Health indicators in Nigeria are some of the worst in Africa. The country has one of the fastest growing populations globally. With 5.5 live births per woman and a population growth rate of 3.2 percent annually, it is estimated to reach 440 million people by 2050. With its rapidly growing population and development challenges, the country drags down the socioeconomic indicators for the entire African continent. To help address its high mortality rates, USAID supports increased access to quality family planning and reproductive health services, immunizations, polio eradication, malaria prevention and maternal health services.
The organization said: “We work with the Government of Nigeria to encourage greater budget expenditures for health. In partnership with the Centers for Disease Control, and the U.S. Department of Defense Walter Reed Program, we assist Nigeria to build its capacity to manage HIV/AIDS and Tuberculosis cases by strengthening the primary health care system and focusing efforts on prevention, detection, and treatment. These activities take place throughout the country.
Nigeria has the second largest number of people living with HIV globally and accounts for nine percent of the global HIV burden. The U.S. Government, through the President’s Emergency Plan for AIDS Relief (PEPFAR), currently assists more than 600,000 Nigerians with life-saving HIV therapy, which is 90% of the people living with HIV/AIDS in country. Activities focus on expanding programs that prevent transmission to the most at risk populations, while also stopping the high rate of mother to child transmission. More than one million children orphaned and made vulnerable by HIV receive care and support through these programs.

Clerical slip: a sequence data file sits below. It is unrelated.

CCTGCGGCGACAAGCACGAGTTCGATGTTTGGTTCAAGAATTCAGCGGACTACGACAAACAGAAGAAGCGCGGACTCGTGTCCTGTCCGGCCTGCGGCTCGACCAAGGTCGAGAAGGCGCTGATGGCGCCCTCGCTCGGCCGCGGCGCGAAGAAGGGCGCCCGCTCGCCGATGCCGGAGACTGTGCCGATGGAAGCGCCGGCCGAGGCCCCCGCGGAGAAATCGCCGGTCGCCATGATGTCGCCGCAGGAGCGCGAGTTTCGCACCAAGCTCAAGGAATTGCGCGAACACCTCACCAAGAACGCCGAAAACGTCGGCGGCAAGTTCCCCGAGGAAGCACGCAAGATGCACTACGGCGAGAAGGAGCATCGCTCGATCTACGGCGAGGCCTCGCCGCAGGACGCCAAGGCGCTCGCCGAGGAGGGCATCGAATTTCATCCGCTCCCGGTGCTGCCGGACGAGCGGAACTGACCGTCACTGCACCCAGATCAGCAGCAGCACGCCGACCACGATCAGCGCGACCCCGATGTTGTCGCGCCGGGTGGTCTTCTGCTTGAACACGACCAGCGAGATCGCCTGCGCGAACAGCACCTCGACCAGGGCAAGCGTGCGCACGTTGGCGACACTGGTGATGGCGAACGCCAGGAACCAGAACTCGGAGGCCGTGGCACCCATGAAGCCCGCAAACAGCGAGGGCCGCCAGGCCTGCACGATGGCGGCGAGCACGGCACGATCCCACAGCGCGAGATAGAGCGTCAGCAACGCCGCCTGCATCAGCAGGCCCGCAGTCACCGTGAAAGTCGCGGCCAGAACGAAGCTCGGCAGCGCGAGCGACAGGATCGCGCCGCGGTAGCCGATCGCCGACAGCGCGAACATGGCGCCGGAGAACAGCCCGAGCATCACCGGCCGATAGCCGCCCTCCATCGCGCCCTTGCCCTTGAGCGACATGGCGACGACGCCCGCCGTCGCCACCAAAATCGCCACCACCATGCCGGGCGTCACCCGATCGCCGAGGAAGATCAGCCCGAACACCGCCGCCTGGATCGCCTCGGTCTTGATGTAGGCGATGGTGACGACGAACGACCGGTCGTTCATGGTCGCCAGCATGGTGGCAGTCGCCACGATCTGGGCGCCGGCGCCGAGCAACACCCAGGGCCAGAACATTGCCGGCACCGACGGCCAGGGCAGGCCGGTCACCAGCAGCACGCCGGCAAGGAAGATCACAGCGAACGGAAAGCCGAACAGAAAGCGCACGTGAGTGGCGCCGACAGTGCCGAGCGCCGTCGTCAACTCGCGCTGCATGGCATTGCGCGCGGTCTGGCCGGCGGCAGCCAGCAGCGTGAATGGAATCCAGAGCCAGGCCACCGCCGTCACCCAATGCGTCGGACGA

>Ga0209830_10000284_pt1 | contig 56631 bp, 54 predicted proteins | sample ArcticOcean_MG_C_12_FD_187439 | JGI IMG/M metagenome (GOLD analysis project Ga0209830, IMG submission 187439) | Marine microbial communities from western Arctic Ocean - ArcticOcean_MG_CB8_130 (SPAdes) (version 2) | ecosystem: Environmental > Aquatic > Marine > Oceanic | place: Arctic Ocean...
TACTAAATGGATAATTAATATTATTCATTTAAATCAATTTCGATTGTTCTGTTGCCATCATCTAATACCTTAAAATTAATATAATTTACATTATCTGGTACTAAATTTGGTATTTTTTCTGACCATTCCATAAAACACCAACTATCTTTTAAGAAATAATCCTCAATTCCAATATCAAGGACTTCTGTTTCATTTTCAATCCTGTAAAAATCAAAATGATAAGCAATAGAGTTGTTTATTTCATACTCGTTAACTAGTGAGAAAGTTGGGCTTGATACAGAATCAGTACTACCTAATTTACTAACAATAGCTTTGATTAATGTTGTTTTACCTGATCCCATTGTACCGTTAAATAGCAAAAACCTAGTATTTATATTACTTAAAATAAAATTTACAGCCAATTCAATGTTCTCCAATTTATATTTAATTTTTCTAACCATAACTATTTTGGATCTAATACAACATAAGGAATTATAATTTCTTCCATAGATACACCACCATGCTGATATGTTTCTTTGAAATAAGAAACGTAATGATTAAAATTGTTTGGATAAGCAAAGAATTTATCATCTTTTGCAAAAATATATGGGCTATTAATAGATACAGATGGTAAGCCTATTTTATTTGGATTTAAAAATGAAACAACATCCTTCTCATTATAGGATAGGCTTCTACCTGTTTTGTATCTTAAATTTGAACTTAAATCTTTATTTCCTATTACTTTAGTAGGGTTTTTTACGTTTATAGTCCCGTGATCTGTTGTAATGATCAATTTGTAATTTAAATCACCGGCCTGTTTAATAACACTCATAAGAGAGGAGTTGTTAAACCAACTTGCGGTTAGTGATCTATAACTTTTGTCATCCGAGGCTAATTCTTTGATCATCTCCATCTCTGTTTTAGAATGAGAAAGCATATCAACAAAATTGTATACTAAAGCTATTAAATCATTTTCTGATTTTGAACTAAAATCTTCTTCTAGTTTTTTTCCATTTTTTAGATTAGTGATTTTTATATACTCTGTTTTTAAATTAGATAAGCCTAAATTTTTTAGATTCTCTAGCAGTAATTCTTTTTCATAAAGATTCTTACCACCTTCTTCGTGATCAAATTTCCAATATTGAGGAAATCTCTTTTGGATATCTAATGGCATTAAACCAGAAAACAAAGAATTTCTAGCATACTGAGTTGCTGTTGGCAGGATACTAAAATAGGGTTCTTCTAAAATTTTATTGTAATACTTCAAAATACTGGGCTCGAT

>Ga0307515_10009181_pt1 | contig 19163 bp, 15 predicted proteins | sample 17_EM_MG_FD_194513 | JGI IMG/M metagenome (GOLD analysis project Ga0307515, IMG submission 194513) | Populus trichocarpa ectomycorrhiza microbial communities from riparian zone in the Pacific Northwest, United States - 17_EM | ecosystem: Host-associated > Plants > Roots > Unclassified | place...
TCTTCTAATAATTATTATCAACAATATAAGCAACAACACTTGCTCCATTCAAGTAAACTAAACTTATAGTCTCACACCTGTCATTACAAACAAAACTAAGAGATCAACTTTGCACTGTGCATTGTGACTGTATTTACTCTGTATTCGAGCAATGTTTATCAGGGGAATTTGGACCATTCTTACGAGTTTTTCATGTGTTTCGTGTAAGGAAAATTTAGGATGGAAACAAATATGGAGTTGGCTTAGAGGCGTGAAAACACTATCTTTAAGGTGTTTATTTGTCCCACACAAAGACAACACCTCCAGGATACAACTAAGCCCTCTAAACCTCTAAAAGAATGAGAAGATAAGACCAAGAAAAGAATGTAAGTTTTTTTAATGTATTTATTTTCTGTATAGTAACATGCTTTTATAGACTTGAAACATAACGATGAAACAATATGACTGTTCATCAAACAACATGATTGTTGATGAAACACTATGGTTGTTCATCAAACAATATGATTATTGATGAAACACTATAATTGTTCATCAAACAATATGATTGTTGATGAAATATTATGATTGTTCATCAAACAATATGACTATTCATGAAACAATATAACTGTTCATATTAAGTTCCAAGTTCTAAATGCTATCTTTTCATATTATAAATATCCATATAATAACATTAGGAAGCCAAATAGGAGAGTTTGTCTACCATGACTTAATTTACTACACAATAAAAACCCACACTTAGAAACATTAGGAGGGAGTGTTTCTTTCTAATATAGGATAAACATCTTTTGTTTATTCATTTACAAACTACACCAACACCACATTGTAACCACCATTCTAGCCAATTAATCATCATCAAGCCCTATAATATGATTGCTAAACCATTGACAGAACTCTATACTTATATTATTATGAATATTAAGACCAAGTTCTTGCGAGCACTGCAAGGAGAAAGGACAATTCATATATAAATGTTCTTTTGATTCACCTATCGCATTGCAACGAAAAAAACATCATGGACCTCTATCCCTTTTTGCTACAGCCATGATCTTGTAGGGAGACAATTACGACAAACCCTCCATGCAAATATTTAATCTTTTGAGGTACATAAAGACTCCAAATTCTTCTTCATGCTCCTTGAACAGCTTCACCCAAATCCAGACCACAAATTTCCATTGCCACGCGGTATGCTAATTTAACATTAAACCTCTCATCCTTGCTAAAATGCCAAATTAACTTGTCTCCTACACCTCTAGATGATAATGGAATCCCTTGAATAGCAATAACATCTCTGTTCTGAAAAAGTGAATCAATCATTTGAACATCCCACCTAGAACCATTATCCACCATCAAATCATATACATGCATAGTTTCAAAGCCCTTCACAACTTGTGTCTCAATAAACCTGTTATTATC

USAID supports quality tuberculosis treatment for adults and children by linking them to primary health care centers and resources, including laboratory test kits and anti-retroviral medications. In 2015, they supported the diagnosis and notification of nearly 40,000 people infected with TB and they were poised to double that rate by the end of 2017. In 2016, in collaboration with Nigeria’s National Tuberculosis Program they rolled out a new drug regime for Multi-Drug Resistant Tuberculosis that would significantly reduce treatment times.
Nigeria still has the highest burden of malaria globally which remains the top cause of child illness and death. USAID supports efforts to decrease the number of malaria-related deaths in pregnant women and children each year by increasing access to and availability of treatment, insecticide-treated bed nets, and re-treatment kits. Between 2010 and 2015, malaria interventions through the U.S. President’s Malaria Initiative (PMI) resulted in a 36 percent reduction in malaria parasites found in the blood of children under age five, per the Malaria Indicator Survey. PMI/Nigeria has scaled up malaria control interventions and since 2014 has distributed 22 million mosquito bed nets, 14 million malaria rapid diagnostic test kits, over 48 million treatments courses for malaria, and eight million doses of medication to prevent malaria in pregnancy.
MATERNAL AND CHILD HEALTH
The USAID Reproductive Maternal and Child Health program reaches more than 60 million Nigerians with lifesaving services – including training public health workers and improving access to quality medicines, vaccines, medical facilities, and reproductive health materials. Their activities improve governance and leadership at all levels of the health sector and support the development of a robust, equitable and efficient health financing systems. Per the 2013 Nigeria National Demographic and Health Survey, there was an 18 percent reduction in under-five mortality rate nationally and the number of fully immunized children increased by 22% between 2008 and 2013. More than 1.8 million unintended pregnancies were averted in the past three years due in part to their family planning efforts, in partnership with the Government of Nigeria.